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Re: Who Watches the Watchmen? A Review of Subjective Approaches for Sybil-resistance in Proof of Personhood Protocols

From: Daniel Hardman <daniel.hardman@evernym.com>
Date: Mon, 14 Sep 2020 10:00:05 -0700
Message-ID: <CAFBYrUqAZd759WWOCkM7Zqac-evhp7qPvTTe=gtxnz+oWFzfyw@mail.gmail.com>
To: Adam Stallard <adam.stallard@gmail.com>
Cc: email@yancy.lol, Melvin Carvalho <melvincarvalho@gmail.com>, Wayne Chang <wyc@fastmail.fm>, W3C Credentials CG <public-credentials@w3.org>
There is a way to do one person one vote without losing anonymity. It uses
a Sybil-resistant VC (e.g., a passport or driver's license that gets its
Sybil resistance from some centralized system), but WITHOUT disclosing any
strong correlator for the person in question; the verifier knows whether a
person has already "voted" (or any similar once-per-person action) but need
not know ANY other attribute of the person. Furthermore, the holder of the
credential is fully aware that this technique is active, and can thus opt
in or choose not to cooperate, if they prefer. Balance of powers. It was
first described in a seminal paper "Clone Wars" paper by Jan Camenisch; for
the less mathematically inclined, it was described at RWOT9, here
<https://github.com/WebOfTrustInfo/rwot9-prague/blob/master/topics-and-advance-readings/zkp-safety.md#technique-2-prevent-link-secret-reuse>
.

On Thu, Sep 10, 2020 at 1:11 PM Adam Stallard <adam.stallard@gmail.com>
wrote:

> On Thu, Sep 10, 2020, 1:03 AM email@yancy.lol <email@yancy.lol> wrote:
>
>> I agree that a one-person-per-vote system is ideal, however it's hard map
>> such a system to cyber space directly without a central authority.
>
>
>
> It's hard, but that's what we're doing. Instead of trusting a central
> authority, users should trust an anti-sybil algorithm they can verify
> themselves.
>
>
> Consider how one-vote-per-cpu can allow a way to directly prove the number
>> of identities (cpus).  For example we know some entity is 10 cpus because
>> they solve x of the last y blocks.  There is no need to trust any
>> authority, only the  solution.
>>
>> I think Git system might be the closest to one-person-per-vote where you
>> can know about how many people contribute to the longest known chain of
>> commits of a git repo (the trunk branch) aka the current consensus.  Of
>> course this doesn't map directly for a number of reasons (people are not
>> simple cpus for one).
>>
>> -Yancy
>>
>> On Wednesday, September 09, 2020 19:09 CEST, Adam Stallard <
>> adam.stallard@gmail.com> wrote:
>>
>>
>> Verifiable credentials can certainly help. At BrightID, we're working on
>> way for a decentralized group of computer nodes that analyze an anonymous
>> social graph and make determinations about uniqueness to collaborate to
>> sign a credential for a user.
>>
>> These credentials also have a notion of "context" to avoid unwanted
>> linkage between a user as they participate in various apps and networks. A
>> user of app A should be able to prove they're using only one account there
>> without linking that account to an account in app B.
>>
>> On Wed, Sep 9, 2020, 3:55 AM Melvin Carvalho <melvincarvalho@gmail.com>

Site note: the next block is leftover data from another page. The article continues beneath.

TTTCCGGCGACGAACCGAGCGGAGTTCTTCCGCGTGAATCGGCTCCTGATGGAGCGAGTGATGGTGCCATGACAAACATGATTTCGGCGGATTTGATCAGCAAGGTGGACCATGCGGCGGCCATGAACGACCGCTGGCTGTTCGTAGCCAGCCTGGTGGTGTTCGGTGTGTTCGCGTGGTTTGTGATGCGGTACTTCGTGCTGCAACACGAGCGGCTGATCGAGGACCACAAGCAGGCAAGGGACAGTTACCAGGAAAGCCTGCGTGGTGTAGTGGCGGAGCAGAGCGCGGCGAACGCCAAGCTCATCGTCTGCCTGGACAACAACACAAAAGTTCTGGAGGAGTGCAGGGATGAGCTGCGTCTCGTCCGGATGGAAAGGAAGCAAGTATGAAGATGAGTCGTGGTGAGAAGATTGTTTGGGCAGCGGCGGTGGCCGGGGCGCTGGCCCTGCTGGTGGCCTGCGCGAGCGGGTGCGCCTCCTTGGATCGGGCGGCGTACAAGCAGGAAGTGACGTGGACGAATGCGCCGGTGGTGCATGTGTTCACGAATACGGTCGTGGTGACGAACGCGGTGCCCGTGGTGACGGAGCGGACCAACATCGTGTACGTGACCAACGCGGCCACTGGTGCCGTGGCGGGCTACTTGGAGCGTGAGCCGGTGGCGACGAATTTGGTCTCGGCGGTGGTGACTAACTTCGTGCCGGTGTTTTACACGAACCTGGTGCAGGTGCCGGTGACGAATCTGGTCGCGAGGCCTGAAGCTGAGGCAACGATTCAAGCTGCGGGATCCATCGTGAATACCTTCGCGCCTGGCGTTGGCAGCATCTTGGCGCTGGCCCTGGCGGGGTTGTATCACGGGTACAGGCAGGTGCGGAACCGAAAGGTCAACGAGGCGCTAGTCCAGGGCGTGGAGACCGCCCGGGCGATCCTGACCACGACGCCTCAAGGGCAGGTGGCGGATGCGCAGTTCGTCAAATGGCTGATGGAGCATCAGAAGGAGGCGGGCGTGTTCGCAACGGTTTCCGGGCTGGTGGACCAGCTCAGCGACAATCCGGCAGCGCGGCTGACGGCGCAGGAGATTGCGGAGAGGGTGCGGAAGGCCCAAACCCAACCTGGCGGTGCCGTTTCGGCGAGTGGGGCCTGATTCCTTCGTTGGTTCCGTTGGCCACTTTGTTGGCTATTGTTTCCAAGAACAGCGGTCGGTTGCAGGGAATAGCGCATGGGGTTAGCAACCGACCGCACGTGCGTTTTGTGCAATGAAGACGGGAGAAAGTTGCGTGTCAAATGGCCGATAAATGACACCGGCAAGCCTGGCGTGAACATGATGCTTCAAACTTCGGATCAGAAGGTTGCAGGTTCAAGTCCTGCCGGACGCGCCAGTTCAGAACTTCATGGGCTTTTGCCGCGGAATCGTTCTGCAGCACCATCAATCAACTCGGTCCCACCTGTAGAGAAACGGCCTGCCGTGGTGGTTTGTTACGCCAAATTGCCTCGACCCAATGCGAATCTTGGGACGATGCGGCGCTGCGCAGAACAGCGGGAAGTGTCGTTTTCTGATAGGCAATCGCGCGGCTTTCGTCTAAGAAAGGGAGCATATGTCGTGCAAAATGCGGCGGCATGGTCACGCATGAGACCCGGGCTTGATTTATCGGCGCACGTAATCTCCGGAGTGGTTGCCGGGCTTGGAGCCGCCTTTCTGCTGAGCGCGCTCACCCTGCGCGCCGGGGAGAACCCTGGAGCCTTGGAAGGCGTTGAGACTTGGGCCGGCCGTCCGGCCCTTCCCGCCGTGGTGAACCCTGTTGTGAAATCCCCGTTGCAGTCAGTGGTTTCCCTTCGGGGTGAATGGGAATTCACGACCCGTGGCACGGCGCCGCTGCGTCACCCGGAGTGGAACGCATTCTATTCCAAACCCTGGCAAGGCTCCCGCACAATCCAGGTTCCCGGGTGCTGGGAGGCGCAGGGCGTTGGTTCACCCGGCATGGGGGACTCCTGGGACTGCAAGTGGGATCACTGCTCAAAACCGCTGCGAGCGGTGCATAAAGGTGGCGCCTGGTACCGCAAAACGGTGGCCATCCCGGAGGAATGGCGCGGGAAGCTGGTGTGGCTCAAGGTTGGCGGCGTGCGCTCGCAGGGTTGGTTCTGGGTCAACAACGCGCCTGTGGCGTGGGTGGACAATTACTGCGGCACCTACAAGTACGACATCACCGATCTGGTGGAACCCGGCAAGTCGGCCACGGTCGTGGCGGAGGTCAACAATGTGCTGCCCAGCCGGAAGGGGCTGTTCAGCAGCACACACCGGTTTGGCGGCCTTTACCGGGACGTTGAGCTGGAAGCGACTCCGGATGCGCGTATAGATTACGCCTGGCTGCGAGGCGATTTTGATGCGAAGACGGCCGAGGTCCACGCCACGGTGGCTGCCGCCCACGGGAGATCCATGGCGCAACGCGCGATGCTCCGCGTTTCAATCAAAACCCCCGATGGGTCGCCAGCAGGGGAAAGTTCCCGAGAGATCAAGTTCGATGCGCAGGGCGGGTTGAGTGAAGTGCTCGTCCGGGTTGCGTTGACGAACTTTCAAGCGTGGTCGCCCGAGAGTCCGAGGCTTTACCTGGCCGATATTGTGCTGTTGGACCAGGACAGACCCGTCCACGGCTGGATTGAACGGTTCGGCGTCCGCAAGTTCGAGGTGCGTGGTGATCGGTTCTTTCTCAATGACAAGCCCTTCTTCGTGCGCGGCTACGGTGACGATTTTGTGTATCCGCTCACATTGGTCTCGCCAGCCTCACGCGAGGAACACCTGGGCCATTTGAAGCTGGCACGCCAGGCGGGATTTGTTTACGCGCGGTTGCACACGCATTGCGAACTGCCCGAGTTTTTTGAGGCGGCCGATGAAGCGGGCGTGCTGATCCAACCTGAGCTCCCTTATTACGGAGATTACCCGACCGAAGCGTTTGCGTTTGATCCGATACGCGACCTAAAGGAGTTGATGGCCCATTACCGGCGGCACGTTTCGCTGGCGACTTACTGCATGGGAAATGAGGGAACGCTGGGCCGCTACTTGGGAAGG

>> wrote:
>>
>>> I think this was the important insight of the paper here.  And I wonder
>>> if it can be solved with verifiable credentials?
>>>
>>> "If blockchains are to become a significant public infrastructure,
>>> particularly in the space of civic engagement, then Proof of Work's
>>> “one-CPU-one-vote” or Proof of Stake's “one-dollar-one-vote” systems will
>>> not suffice: in order to enable democratic governance, protocols that
>>> signal unique human identities to enable "one-person-one-vote" systems must
>>> be created."
>>>
>>> On Wed, 9 Sep 2020 at 12:50, Melvin Carvalho <melvincarvalho@gmail.com>
>>> wrote:
>>>
>>>> PDF is here: https://arxiv.org/pdf/2008..05300.pdf
>>>>
>>>> Keywords: decentralized identity, Sybil-protection, crypto-governance
>>>>
>>>> Abstract.
>>>>
>>>> Most self-sovereign identity systems consist of strictly objective
>>>> claims, cryptographically signed by trusted third party attestors. Lacking
>>>> protocols in place to account for subjectivity, these systems do not form
>>>> new sources of legitimacy that can address the central question concerning
>>>> identity authentication: "Who verifies the verifier?". Instead, the
>>>> legitimacy of claims is derived from traditional centralized institutions
>>>> such as national ID issuers and KYC providers. Thisarchitecture has been
>>>> employed, in part, to safeguard protocols from a vulnerability previously
>>>> thought to be impossible to address in peer-to-peer systems: the Sybil
>>>> attack, which refers to the abuse of an online system by creating many
>>>> illegitimate virtual personas. Inspired by the progress in cryptocurrencies
>>>> and blockchain technology, there has recently been a surge in networked
>>>> protocols that make use of subjective inputs such as voting, vouching,and
>>>> interpreting, to arrive at a decentralized and sybil-resistant consensus
>>>> for identity. In this review, we will outline the approaches of these new
>>>> and natively digital sources of authentication - their attributes,
>>>> methodologies strengths, and weaknesses - and sketch out possible
>>>> directions for future developments.
>>>>
>>>> On Wed, 9 Sep 2020 at 03:21, Wayne Chang <wyc@fastmail.fm> wrote:
>>>>
>>>>> link: https://arxiv.org/abs/2008.05300
>>>>>
>>>>> discussion from strangers on the internet:
>>>>> https://news.ycombinator.com/item?id=24411076
>>>>>
>>>>
>>>>
>>
>>
>>
>
>
Received on Monday, 14 September 2020 17:00:30 UTC

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